You may think you've heard it all with spam mail; from far off princes promising you thousands to sextortion emails threatening you with exposure if you don't fork over your earnings. However, we're sure that the latest spam email hitting our inboxes will become a classic. It's from an assassin, and they're after, 'your severed hands'.
The image reads as follows:
صَبَاحْ الخَيْرْ (Good Morning)
Read this post carefully, since it can be the last in your life.
People are by nature envious. Given the fact of successful development of your business, people (your contestant) paid me 30,000 British Pound for your severed hands.
It's not the first time I've done this kind of work, but I'm already tired of these envious bastards and your life will be the last one I'll take or will not do, it's up to you.
Under normal circumstances, I would just do the work for which I was paid without going into the details, but I'm going to get away from it and go on a long-awaited vacation.
You have 2 versions for deciding this problem.
Accept my proposal or refuse.
You pay me five thousand Pound Sterling for safe your life and you receive all the information about the customer with whom you apply to the police and thus you save your life and the lives of your relatives.
The second option is you ignore my proposal and turn to the cops, but by the same token you will only postpone your doomsday, even if I can not do the work, then another person will do it, not within a week and say in a month or half a year, but order for your head will be fulfilled sooner or later.
Thus, you will be afraid of every rustle, walk around looking and thinking that you are being persecuted.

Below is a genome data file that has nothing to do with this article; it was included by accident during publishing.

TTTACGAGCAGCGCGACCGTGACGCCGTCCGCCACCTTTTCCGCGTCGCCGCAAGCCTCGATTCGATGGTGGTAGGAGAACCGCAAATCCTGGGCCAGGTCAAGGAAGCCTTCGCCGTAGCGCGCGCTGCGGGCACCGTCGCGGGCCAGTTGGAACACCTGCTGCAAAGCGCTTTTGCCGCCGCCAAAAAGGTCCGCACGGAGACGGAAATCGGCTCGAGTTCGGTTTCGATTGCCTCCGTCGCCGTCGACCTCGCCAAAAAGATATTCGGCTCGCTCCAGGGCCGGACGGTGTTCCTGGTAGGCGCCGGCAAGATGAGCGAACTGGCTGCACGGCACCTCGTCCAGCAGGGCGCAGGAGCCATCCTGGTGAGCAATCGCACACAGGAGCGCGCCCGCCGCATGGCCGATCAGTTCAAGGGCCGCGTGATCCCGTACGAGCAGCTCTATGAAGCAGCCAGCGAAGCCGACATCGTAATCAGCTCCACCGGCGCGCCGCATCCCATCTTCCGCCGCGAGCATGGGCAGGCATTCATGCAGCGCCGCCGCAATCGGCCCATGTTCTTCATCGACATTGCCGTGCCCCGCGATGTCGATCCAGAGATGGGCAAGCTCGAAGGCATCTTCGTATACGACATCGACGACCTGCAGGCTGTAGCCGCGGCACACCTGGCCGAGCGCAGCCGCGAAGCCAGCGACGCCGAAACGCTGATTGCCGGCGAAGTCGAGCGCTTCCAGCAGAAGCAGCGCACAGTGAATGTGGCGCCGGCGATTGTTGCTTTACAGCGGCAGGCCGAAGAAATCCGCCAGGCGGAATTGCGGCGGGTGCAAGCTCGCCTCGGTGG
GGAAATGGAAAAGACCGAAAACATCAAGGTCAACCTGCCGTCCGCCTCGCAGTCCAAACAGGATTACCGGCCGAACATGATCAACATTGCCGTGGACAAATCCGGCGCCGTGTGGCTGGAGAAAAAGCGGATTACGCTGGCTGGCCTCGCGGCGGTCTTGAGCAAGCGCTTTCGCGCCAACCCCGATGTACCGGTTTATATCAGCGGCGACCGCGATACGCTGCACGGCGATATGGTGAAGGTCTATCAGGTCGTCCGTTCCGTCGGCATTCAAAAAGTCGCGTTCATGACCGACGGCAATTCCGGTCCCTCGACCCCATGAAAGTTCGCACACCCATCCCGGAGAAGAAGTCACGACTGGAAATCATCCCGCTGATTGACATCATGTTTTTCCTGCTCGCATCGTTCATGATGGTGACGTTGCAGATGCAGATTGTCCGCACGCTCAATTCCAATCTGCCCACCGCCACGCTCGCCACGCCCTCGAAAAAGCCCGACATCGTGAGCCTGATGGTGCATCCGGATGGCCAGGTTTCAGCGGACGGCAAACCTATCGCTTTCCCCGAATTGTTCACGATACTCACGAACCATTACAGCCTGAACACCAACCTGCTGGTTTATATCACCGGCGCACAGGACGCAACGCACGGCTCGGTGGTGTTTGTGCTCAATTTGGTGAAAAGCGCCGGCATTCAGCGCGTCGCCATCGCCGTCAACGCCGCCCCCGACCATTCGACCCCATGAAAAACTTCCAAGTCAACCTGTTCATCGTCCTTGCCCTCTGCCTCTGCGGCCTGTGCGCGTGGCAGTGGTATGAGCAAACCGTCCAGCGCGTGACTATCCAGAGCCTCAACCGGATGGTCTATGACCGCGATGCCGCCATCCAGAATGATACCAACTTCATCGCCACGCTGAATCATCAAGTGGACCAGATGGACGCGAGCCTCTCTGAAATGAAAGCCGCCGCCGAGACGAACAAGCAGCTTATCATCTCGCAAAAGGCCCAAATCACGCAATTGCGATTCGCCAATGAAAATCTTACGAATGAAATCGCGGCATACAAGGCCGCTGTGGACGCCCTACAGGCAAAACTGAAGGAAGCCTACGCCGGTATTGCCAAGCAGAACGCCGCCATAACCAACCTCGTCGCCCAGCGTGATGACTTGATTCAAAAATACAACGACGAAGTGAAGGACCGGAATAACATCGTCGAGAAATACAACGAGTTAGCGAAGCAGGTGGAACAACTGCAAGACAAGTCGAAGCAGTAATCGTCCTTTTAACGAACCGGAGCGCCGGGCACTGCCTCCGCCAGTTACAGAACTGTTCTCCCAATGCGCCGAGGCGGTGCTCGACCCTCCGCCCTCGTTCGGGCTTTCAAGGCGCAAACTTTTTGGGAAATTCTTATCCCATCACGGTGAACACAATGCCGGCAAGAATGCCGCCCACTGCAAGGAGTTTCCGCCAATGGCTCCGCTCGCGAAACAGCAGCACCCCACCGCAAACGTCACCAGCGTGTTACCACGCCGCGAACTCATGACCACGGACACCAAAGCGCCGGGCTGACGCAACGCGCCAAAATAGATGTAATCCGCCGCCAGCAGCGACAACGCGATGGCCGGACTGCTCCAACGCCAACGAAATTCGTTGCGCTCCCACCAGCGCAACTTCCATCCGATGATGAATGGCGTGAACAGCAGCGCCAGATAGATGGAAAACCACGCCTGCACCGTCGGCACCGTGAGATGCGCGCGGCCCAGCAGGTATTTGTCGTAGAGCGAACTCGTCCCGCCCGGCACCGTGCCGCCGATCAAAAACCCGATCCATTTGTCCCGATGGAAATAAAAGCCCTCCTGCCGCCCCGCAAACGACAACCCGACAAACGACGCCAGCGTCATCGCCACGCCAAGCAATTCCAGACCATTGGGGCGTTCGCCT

If you want such a life, your choice, but if I were you, I would think very well.
Tickets to England have been taken for July 28, and you have exactly 3 days to transfer money to an anonymous account bitcoin 1GwGWQys2rSr8CMpnztkdd7E7YyyVHs8P4.
The last time I can check it 28th before flying to you.
In the event of receiving a reward, I will not come to take your life, but will also pass all the information about your customer (Let the bastards get what they deserve) and you can protect yourself, otherwise you know the consequences.
The well-being of the future life depends on your choice.
Think about your life, you family.
على كل مشيئة الله (On all the will of God)
This may seem both ridiculous and hilarious, but to less tech savvy recipients this could be a scary message to receive. Fortunately, there's a few indicators that this assassin might not be as threatening as they appear.
Some of the sentences sound really odd
We're not saying that every assassin needs an English degree, but when the grammar in an email is poor it might mean you're reading some junk mail. The majority of these kinds of emails come from people who don't speak English as their first language, and luckily for us, that means its easy to tell if you're speaking to a fake assassin.
'Your life will be the last one I'll take or will not do'